Friday, February 18, 2022

The Devil's Own Luck: My Washington Times On Crime Column On 'Sharpe's Assassin: Richard Sharpe and the Occupation of Paris, 1815'

The Washington Times published my On Crime column on Sharpe’s Assassin today.

Like the many other Sharpe fans, I was pleased to see that Bernard Cornwell has once again brought the Napoleonic era British soldier back to life in his latest historical novel, “Sharpe’s Assassin: Richard Sharpe and the Occupation of Paris, 1815.”

Last seen in 2006’s “Sharpe’s Fury,” the former London street urchin turned soldier - a rogue on our side, as Mr. Cornwell has described him -, has risen up from the ranks to become a lieutenant colonel under the Duke of Wellington. In “Sharpe’s Assassin,” Wellington has defeated Napoleon at Waterloo and the British and their allies are occupying Paris. Sharpe, who is told he has the Devil’s own luck, is assigned to rescue a British spy and engage a group of Frenchmen who seek to assassinate Wellington. The leader of the Frenchmen is Colonel Lanier, a capable and fierce officer known as ‘le Monstre.”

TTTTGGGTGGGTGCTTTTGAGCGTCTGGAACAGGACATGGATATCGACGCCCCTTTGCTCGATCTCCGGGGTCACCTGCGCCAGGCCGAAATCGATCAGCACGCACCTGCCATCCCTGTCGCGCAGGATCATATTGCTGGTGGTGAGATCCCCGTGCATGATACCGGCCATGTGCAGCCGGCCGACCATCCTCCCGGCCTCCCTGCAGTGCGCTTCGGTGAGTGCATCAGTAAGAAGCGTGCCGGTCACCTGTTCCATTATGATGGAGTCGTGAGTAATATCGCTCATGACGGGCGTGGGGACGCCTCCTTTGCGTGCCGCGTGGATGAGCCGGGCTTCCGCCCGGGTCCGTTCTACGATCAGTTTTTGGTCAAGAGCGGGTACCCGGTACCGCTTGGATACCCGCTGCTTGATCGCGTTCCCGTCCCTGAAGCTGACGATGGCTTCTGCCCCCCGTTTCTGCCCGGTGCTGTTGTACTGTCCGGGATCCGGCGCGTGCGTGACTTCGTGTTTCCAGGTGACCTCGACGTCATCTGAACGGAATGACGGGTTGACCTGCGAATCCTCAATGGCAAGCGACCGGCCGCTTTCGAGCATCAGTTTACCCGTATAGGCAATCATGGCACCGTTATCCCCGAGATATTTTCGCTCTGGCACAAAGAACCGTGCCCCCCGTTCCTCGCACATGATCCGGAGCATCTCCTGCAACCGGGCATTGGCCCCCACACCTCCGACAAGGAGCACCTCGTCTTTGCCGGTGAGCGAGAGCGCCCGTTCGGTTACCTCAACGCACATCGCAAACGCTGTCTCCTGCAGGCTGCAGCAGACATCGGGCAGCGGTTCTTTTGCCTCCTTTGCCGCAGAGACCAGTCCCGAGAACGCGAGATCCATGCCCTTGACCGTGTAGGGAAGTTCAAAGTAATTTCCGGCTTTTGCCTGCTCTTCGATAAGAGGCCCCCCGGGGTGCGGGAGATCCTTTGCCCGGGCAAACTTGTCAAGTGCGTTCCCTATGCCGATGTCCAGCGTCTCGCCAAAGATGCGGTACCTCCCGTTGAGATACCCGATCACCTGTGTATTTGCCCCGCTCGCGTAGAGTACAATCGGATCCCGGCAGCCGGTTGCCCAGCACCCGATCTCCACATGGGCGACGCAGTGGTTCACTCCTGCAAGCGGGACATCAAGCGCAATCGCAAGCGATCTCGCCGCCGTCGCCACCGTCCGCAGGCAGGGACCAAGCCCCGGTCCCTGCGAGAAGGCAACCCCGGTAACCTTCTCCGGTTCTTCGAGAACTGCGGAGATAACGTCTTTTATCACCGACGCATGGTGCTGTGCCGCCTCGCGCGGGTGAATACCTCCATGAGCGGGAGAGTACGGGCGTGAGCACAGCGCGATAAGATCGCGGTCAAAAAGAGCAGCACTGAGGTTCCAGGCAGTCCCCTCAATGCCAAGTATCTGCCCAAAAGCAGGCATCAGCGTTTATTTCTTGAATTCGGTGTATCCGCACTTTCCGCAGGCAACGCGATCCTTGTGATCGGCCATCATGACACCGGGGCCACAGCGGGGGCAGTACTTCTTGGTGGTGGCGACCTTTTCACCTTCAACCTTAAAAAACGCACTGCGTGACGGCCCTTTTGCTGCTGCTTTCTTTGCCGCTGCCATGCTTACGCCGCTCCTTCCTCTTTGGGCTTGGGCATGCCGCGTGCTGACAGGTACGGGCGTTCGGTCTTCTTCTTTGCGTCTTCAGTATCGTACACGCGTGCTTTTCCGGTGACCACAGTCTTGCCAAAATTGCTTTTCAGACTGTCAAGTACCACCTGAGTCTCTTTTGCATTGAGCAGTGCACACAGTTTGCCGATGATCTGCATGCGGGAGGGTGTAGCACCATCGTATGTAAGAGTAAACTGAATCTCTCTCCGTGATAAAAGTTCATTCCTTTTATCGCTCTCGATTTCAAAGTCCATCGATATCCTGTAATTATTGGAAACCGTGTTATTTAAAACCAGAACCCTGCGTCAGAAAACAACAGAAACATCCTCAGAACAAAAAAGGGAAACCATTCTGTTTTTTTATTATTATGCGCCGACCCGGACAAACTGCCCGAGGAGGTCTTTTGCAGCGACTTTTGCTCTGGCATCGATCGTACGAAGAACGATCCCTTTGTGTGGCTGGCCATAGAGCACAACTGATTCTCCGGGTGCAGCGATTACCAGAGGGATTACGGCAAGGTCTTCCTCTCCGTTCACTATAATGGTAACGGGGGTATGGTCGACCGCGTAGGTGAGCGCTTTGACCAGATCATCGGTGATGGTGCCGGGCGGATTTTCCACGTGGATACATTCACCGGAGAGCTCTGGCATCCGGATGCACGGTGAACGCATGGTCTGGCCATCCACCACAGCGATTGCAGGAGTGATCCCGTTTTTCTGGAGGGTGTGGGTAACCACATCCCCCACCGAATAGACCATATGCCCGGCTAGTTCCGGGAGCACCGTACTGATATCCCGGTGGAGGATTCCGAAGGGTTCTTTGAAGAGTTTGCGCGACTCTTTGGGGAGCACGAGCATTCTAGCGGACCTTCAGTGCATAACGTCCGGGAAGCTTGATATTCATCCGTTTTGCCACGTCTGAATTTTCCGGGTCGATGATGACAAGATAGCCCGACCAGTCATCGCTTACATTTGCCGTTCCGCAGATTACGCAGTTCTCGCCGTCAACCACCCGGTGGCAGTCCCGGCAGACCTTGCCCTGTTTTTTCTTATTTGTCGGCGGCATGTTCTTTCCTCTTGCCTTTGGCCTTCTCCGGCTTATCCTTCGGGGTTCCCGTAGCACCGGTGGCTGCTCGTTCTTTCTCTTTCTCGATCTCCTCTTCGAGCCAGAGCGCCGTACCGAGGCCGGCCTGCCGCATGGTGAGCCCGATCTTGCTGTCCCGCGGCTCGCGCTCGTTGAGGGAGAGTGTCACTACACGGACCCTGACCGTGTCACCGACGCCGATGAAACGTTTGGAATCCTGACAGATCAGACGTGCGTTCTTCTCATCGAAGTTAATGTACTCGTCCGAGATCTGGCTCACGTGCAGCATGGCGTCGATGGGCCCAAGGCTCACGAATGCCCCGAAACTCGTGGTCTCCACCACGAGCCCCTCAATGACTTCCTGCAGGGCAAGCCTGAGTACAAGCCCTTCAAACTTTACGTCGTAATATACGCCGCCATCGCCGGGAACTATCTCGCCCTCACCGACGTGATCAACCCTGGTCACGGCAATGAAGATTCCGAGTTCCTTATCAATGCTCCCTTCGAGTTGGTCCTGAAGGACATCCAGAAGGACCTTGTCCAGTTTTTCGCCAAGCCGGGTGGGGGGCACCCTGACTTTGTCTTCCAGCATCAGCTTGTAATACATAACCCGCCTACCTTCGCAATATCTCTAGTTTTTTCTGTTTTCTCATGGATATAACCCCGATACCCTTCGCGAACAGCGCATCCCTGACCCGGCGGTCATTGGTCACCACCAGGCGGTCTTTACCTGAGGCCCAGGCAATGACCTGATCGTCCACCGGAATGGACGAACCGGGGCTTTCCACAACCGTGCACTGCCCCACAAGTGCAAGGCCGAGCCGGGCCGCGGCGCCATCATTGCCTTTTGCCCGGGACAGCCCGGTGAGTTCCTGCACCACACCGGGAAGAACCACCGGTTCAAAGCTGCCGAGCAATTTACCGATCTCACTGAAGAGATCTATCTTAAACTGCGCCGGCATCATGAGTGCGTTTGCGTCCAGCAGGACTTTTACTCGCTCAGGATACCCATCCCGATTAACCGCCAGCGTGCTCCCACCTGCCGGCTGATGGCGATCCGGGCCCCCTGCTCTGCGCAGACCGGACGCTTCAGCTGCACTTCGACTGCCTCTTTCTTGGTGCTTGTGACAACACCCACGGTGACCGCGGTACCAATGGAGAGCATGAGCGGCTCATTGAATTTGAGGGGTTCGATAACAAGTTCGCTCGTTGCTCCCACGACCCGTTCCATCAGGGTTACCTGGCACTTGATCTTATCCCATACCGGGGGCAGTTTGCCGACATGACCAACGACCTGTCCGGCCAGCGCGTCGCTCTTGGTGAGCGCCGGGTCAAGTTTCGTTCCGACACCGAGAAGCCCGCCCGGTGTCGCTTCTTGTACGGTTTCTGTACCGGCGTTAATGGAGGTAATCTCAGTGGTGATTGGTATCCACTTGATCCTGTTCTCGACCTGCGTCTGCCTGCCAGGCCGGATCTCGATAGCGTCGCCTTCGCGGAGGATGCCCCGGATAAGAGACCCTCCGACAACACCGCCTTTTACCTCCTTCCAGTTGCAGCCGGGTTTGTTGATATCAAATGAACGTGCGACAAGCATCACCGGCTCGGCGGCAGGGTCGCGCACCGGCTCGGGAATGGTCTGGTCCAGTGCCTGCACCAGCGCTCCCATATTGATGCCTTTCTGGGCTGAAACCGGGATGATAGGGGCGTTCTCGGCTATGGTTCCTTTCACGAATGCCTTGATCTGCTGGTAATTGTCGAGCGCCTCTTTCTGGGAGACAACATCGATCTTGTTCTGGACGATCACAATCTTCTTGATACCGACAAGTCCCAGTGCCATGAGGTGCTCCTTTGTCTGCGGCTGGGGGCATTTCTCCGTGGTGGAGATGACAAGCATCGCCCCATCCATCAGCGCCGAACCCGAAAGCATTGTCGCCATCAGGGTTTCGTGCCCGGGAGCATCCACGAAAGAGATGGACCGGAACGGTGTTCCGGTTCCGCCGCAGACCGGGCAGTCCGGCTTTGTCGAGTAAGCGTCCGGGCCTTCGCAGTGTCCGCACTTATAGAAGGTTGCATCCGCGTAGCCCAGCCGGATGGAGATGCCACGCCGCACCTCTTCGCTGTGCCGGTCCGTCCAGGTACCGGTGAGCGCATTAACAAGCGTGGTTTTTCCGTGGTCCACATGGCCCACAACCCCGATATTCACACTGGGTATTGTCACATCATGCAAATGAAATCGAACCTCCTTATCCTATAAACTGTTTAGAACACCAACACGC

I reached out to Bernard Cornwell and asked him why he has returned to writing about Richard Sharpe.

“I think it was nostalgia!  I’ve always been very fond of Sharpe and even though I had finished the series and seen him safely through Waterloo he never left my thoughts,” Bernard Cornwell replied. “I used to say I’d return to him when I retired, so maybe that’s what I’ve done? I’m certainly old enough!  But really, I long wanted to pick his story up again and last year, having finished the Saxon tales of “The Last Kingdom,” seemed an ideal time.”

How would you describe the novel?

“The way I describe all my novels - an adventure story! But one based on real events. History does provide a dramatic setting for a novelist and the occupation of a defeated enemy’s capital city is plainly dramatic and dangerous, but the adventure story is, of course, fictional.”

How would you describe Richard Sharpe? 

“Grumpy! He’s not unusual in being an officer who has been promoted from the ranks; by 1815 some 15% of British officers had come from the ranks, but he is unusual in being a very talented soldier and a very effective fighter,” Mr. Cornwell explained. “A formidable man who has never quite lost the resentment of being an outsider - not born to the officer class - and who constantly believes he has something to prove. It’s as if he had been picked #199 in the NFL draft and knows he’s better than that.”

You can read the rest of the column via the below link:  

You can also read my earlier interview with Bernard Cornwell via the below link:

Paul Davis On Crime: My Crime Beat Column: My Q & A With Sharpe Creator Bernard Cornwell

No comments:

Post a Comment